SISTER MARY’S A DYKE?! by Flerida Peña (Cahoots). At the Aki Studio Theatre, Daniels Spectrum (585 Dundas East). Runs to June 16, Tuesday-Sunday 8 pm, matinee Saturday-Sunday 2 pm. Pwyc-$25. 1-800-204-0855. Rating: NNN
Ever think about wreaking havoc on the rigid patriarchy of the Vatican?
That's the aim of playwright/performer Flerida Peña in her energetic solo show Sister Mary's A Dyke?!, which blends a queer coming-out story with a plan to reshape the Catholic world as we know it.
Abby (Peña), a pious 14-year-old from Mississauga, has just started attending Crown of Thorns Academy, an all-girls' school in Rosedale whose goings-on she sometimes finds surprising and strange, notably the behaviour of the other young women at the school. Overhearing another student talking about the proliferation of sports teams and saying that Crown of Thorns has "fulfilled every athletic lesbian stereotype," Abby wonders about the reference to athletes who live on the Greek island of Lesbos.
Talk about innocent.
When she realizes that she has similar sexual and emotional impulses, Abby does her best to account and allow for them in the context of church teachings.
We follow Abby's journey from naive schoolgirl to determined powerhouse through her prayers to and one-way conversations with Christ. At one point, when she shares a hug with fellow student Elle, she and Christ "avoid" each other for three days. She later asks him if she can kiss Elle and then do penance by recites a number of Hail Marys.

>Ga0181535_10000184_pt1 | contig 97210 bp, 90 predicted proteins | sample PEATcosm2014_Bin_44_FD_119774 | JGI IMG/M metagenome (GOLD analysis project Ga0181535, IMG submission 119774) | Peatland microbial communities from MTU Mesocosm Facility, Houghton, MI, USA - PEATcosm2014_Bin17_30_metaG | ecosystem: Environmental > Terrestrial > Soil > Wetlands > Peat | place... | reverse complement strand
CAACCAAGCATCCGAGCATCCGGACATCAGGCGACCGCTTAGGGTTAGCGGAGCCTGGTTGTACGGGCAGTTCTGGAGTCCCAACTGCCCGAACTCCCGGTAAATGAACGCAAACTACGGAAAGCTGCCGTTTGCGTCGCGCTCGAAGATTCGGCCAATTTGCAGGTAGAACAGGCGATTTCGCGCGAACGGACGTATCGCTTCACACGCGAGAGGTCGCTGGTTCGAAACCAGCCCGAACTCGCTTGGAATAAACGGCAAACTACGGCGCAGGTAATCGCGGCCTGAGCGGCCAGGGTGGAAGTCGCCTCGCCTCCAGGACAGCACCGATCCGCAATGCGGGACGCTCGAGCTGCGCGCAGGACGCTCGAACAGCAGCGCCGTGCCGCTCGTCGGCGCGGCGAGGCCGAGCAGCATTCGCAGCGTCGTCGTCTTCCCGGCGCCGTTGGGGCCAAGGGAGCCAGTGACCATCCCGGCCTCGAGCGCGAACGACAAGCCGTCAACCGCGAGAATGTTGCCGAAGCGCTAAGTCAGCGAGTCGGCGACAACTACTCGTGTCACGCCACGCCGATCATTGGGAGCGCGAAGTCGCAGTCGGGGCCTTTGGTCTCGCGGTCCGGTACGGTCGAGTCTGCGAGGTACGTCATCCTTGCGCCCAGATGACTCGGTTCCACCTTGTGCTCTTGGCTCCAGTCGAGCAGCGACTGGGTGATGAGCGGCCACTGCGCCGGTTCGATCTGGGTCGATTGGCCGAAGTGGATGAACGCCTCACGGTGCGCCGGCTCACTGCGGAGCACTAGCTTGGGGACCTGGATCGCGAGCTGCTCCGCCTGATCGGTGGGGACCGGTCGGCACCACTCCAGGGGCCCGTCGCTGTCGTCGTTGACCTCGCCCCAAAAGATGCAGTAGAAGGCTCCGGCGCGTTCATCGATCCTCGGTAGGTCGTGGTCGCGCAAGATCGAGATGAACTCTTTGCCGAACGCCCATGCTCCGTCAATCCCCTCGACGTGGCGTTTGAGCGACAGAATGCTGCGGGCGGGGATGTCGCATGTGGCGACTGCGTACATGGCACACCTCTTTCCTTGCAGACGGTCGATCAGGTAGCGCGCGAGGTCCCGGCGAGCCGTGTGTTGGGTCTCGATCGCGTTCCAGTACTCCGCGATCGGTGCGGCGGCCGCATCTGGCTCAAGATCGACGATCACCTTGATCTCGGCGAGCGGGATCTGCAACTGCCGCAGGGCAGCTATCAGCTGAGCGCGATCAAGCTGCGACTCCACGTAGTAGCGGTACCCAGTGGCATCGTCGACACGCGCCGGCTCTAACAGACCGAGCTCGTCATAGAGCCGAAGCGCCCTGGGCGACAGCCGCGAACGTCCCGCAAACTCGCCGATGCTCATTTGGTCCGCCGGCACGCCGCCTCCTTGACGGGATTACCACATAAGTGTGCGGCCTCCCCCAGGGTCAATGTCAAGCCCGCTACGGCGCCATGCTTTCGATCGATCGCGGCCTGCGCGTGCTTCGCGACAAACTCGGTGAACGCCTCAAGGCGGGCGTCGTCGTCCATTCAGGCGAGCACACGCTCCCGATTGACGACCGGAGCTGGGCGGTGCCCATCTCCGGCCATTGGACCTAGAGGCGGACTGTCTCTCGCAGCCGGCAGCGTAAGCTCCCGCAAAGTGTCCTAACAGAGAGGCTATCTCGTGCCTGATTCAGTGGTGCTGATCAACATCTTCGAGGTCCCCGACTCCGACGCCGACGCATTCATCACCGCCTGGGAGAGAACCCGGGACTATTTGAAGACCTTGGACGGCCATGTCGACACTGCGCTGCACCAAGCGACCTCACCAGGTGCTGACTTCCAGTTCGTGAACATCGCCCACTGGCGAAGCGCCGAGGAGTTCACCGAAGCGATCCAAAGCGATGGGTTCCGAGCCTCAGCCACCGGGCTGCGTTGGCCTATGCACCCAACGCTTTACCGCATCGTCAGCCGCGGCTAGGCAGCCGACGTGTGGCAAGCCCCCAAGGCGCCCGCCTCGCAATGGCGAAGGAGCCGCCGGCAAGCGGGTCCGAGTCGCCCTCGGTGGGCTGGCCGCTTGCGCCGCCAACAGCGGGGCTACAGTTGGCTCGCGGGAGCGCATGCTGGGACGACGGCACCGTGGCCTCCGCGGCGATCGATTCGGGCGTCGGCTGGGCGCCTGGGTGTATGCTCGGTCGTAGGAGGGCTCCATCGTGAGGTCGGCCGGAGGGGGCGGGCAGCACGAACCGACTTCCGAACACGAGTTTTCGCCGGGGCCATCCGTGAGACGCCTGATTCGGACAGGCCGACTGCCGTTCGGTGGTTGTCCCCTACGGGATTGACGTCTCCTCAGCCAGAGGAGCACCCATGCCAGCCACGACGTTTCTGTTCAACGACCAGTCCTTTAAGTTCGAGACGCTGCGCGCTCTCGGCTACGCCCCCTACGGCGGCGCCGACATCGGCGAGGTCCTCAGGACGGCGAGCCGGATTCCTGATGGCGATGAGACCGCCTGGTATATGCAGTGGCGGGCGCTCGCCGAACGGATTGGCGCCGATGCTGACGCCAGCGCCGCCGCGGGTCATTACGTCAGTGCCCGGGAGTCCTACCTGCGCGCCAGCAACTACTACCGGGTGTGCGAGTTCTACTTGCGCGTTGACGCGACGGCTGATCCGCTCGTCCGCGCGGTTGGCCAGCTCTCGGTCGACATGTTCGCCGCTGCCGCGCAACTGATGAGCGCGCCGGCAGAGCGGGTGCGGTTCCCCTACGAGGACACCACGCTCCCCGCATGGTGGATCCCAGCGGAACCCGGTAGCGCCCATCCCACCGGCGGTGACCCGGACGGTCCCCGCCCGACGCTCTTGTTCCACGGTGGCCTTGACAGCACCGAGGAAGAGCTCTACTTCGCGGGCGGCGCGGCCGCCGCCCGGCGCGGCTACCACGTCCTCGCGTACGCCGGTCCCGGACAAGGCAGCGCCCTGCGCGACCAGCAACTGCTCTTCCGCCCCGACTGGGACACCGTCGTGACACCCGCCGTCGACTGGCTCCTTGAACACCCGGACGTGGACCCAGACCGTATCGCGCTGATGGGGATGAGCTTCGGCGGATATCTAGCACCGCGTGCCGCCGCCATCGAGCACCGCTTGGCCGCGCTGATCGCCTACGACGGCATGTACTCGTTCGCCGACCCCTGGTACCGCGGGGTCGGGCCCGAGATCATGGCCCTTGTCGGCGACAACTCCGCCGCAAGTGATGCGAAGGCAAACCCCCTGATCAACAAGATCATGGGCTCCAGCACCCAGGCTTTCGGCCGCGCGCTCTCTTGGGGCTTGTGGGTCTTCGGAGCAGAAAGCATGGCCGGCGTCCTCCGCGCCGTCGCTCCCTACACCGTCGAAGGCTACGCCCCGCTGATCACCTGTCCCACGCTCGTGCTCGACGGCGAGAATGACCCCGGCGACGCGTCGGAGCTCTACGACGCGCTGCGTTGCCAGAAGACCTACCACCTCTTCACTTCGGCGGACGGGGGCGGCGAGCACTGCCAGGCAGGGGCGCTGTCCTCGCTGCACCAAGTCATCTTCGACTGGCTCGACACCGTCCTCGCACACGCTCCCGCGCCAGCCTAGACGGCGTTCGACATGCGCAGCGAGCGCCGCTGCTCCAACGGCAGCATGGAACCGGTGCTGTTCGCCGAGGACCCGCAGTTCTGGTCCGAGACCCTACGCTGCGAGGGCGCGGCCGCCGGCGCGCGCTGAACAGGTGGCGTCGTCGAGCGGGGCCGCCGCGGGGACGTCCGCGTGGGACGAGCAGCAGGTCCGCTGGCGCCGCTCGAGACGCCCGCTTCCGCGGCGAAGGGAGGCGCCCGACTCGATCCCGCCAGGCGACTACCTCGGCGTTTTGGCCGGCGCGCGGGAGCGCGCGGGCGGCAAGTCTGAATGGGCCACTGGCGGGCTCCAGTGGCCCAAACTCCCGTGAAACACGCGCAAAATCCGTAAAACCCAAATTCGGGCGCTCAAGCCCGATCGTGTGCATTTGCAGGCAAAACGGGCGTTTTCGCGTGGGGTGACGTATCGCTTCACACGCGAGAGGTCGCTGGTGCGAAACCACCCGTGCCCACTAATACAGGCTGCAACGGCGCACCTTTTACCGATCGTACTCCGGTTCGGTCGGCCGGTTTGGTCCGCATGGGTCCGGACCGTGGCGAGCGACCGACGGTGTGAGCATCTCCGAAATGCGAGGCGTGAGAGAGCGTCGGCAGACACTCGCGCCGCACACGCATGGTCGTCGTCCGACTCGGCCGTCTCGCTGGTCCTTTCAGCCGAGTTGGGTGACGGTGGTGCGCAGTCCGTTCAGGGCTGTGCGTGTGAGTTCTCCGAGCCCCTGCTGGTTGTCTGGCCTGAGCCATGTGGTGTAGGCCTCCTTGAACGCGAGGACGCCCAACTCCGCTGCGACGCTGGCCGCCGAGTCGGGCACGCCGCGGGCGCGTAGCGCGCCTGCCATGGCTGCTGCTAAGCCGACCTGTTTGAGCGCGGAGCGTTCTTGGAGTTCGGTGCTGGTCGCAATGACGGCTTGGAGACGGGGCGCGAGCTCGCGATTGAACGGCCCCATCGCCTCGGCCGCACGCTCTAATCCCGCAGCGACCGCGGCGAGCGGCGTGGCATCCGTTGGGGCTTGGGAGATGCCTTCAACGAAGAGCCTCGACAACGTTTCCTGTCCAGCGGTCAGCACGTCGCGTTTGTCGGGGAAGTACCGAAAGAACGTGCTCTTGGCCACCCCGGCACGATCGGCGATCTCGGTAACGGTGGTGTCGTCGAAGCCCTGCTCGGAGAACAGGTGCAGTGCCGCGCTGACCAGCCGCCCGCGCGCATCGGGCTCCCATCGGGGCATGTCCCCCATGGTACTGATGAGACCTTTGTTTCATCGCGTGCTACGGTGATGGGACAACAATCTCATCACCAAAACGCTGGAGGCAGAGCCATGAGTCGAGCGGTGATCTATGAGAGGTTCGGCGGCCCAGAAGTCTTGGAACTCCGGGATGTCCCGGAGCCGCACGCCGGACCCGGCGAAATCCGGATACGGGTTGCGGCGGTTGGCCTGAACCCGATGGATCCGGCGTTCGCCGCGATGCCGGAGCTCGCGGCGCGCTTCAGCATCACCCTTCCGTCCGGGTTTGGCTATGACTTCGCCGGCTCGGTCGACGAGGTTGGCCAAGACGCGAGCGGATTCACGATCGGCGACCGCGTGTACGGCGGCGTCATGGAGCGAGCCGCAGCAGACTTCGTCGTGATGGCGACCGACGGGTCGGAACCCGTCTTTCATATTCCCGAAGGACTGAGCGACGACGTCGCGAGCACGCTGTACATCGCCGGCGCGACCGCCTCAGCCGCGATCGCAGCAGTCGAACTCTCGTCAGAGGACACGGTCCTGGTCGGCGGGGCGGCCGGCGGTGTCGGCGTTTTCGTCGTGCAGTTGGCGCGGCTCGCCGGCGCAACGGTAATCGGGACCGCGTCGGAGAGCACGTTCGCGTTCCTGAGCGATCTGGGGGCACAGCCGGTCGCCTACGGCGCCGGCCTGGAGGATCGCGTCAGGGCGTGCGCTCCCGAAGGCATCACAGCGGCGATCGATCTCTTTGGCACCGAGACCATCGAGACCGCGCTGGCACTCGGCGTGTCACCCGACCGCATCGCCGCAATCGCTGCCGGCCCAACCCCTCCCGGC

Woven into Abby's own story are the plans of school head Sister Mary, who has a scheme involving Abby and other students that concerns the newly resigned Pope Benedict and the selection of the next head of the Catholic church.
It's here that the narrative spins into a sometimes thrilling fantasy world featuring Joan of Arc, military boots and paratroopers.
Peña is still a young artist, and while she has a welcome energy as Abby, both the writing and the performance are uneven. At times in the first half Abby seems too unaware of what's happening around her; surely a light bulb would have gone on earlier. Maybe because of this overly extended realization of the queer world around her, Peña offers a stronger performance as a commando than as a wide-eyed teen.
Still, she couldn't be better guided than by director Nina Lee Aquino, who uses every inch of the boulevard staging - the audience sits on either side of the action - to present Abby's growth into an irrepressible dyke. The director lightly underlines Abby's anger here and there and has also given the final few minutes an unexpectedly sweet touch.
Camellia Koo's simple, effective set involves church pews, books and a pup tent that Aquino puts to numerous uses. Michelle Ramsay's sometimes celestial lighting conjures up church windows and cloistered rooms, shifting effectively from places of prayer to locations for military planning, echoed in Michelle Bensimon's sound design.